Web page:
BSC Folklore

Campus Expressions

Description:

“Cellar Dwellers”: a nickname used in reference to the students that work or hang out in the Cellar on a nightly basis. This term can also be used to describe someone who studies there frequently.

“The Max”: a nickname for the area in the corner of the café that has booths like the ones in the TV show “Saved by the Bell” where some of the kids hang out.

“The Walk of Shame”: a saying used when a boy or girl is seen walking out of the dorm of the member of the opposite sex wearing the clothes they wore the night before. These students are usually first year students at BSC.

Source

Collected by Jesse Clements, Ingrid Sheaffer, and Jessica Smith during Interim 2003.

Commentary

Folklorist Jan Harold Brunvand writes, “The easiest test of a folk group's existence is to identify a specialized informal vocabulary.” These words and phrases are usually embedded so deeply in their everyday speech that students have a hard time recognizing their own euphemisms, slang terms, and jargon. Through their specialized vocabulary, students are often members of folk groups without even realizing it.

A “walk of shame” is as common a campus feature as the college library, so using this term places BSC students in the obvious, and huge, folk group: college students. “The Max” is more specialized, but it seems unlikely that vocabulary derived from a kids TV show would last very many generations. “Cellar Dwellers,” however, is based upon a campus locale specific to BSC—the lower portion of the building that separates the Margaret and Cullen Daniel dorms. This is the kind of expression that would likely survive for years on the tongues of students across the campus, regardless of gender, major, or Greek affiliation. Unfortunately, the Cellar Coffee House is no longer a coffee house and no longer called “the Cellar.”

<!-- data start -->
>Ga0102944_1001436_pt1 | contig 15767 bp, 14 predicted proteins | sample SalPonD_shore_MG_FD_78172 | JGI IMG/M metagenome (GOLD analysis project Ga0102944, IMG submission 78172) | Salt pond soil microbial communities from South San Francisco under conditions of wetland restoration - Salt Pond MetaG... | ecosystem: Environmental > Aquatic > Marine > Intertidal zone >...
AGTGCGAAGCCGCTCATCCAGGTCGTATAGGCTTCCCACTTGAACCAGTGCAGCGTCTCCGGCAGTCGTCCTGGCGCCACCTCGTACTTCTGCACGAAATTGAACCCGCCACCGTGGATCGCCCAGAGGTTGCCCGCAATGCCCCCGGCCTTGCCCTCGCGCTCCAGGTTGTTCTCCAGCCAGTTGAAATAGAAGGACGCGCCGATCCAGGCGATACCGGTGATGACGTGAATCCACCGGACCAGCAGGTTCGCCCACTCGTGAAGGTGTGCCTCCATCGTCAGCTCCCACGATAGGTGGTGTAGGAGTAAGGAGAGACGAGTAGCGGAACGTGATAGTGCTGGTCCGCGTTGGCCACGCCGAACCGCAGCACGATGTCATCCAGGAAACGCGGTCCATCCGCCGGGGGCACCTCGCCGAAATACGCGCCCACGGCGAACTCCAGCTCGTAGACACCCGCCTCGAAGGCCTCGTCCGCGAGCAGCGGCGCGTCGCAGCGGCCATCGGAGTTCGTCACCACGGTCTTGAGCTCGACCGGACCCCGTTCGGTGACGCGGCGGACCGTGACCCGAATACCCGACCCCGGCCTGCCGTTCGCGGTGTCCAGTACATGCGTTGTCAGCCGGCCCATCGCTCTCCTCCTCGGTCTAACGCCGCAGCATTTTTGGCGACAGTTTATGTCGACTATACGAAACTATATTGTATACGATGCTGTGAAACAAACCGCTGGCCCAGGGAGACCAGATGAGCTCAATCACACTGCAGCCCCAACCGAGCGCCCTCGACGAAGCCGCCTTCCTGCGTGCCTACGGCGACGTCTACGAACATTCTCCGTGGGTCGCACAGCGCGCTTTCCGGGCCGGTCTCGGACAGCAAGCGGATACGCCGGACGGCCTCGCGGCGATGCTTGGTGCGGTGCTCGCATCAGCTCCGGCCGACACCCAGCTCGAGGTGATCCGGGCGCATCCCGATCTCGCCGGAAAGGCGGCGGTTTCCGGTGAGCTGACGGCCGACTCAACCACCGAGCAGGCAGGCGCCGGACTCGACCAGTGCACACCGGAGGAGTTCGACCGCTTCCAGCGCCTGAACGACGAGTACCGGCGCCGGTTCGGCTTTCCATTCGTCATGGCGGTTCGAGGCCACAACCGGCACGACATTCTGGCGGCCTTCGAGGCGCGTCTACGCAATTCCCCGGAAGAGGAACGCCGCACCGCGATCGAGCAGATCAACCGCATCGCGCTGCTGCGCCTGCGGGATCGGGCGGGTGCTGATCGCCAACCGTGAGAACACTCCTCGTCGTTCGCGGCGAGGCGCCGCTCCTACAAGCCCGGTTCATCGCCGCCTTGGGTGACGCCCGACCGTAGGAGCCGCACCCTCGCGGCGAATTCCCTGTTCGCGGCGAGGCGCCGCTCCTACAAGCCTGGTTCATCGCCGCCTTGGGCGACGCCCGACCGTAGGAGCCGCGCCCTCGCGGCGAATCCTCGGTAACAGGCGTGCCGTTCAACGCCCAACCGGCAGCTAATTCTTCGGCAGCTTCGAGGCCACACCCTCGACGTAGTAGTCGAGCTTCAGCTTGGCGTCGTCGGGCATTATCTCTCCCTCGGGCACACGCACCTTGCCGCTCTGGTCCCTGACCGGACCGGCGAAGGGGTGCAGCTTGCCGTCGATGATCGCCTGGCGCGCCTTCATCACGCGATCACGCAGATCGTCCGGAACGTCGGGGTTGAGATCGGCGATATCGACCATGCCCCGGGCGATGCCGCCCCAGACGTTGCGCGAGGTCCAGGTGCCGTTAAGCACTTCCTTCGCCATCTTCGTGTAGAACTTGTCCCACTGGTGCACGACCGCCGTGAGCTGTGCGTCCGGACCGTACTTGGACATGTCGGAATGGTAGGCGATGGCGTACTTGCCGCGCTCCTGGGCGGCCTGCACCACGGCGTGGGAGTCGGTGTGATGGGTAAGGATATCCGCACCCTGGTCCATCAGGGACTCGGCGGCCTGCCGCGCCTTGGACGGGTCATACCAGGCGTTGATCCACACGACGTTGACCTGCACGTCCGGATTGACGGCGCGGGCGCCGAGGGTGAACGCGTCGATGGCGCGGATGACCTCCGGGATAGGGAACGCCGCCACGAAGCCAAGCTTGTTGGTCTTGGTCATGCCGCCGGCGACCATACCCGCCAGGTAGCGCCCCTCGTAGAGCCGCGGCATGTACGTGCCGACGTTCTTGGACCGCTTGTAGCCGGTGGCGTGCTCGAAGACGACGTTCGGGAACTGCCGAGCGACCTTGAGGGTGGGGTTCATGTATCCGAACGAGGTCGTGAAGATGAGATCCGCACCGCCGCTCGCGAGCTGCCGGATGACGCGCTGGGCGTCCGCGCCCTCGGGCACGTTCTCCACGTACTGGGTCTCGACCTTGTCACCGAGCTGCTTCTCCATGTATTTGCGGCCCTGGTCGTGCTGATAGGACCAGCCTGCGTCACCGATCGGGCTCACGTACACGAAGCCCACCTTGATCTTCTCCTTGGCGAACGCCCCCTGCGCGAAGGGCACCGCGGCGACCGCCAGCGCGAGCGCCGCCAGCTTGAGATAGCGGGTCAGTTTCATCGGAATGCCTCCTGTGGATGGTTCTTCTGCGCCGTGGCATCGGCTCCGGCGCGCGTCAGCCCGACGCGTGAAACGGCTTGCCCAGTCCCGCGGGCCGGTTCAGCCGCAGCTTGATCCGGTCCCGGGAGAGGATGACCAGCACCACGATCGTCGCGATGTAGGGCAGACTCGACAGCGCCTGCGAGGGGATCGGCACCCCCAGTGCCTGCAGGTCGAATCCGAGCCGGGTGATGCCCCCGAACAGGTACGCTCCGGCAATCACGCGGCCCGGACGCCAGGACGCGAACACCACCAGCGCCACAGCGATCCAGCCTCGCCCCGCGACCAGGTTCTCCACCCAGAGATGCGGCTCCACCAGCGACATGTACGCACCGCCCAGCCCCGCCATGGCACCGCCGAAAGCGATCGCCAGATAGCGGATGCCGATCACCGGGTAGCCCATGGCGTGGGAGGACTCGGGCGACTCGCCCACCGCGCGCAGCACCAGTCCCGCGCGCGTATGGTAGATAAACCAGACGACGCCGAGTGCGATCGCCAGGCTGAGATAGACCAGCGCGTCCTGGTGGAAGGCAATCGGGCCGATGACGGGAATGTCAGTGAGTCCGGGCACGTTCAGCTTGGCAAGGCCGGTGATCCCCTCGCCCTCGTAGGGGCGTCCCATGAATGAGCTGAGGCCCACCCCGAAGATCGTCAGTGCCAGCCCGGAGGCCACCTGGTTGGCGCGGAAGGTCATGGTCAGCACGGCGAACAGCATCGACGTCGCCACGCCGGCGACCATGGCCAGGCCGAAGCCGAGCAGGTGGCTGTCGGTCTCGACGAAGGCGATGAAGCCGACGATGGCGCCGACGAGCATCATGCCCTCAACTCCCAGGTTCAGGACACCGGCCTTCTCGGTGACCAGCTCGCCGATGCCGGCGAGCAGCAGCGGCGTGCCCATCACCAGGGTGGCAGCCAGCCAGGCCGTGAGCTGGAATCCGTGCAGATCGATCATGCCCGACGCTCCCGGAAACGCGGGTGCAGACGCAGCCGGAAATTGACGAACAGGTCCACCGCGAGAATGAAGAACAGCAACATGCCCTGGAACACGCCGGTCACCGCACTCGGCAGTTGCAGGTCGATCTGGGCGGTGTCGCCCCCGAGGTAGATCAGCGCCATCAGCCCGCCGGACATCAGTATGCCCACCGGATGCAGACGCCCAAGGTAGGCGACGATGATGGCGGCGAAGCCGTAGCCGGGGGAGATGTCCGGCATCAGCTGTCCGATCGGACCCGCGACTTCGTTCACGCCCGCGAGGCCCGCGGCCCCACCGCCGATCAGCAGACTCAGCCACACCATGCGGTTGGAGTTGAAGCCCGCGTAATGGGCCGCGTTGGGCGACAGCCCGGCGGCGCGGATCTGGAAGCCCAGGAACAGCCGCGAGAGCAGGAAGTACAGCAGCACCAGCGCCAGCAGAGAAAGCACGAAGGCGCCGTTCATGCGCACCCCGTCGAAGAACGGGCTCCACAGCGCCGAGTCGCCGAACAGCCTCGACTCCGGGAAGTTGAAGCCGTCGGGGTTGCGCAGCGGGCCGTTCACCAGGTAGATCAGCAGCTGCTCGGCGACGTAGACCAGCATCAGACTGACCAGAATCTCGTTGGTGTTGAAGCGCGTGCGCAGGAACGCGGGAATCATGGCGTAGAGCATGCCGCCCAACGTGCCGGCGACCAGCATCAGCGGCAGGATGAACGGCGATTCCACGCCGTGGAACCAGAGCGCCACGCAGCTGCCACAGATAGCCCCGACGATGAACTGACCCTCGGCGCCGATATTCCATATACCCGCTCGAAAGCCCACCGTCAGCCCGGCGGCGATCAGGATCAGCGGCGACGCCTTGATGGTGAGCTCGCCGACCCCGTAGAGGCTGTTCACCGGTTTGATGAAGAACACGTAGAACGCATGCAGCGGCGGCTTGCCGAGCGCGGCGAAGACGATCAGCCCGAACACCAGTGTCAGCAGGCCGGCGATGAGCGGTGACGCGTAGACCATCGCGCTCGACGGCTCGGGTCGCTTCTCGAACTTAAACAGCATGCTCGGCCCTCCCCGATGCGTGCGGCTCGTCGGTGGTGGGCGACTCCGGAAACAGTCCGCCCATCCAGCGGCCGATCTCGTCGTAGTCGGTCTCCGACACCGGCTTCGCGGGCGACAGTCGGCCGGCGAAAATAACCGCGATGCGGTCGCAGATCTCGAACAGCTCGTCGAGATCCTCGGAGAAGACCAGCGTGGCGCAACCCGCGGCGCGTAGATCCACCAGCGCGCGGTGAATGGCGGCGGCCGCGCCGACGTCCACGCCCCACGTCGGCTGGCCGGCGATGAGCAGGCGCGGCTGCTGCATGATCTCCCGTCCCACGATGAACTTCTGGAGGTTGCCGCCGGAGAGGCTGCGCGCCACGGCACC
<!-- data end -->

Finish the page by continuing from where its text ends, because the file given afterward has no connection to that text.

Another common practice on this and other campuses is the re-naming or intentional mispronunciation of place names. For example, Food World becomes “Food God” and Munger Hall is pronounced “Muh-Vun-Ger.”

Questions

  • Does the “walk of shame” go by different names or euphemisms?
  • Are there other terms derived from campus locations used to describe people?
  • Is “the Max” still a term that's in use?
  • Other examples of re-naming?

YOUR THOUGHTS?
Email your comments, corrections, or additions to tcowan@bsc.edu.

Bibliography

  • Brunvand, Jan Harold. The Study of American Folklore: An Introduction. New York: Norton, 1998. 79.

  • Anderton, Robin and Jay Desario. The Walk of Shame: A Survival Guide. New York: Penguin, 2005.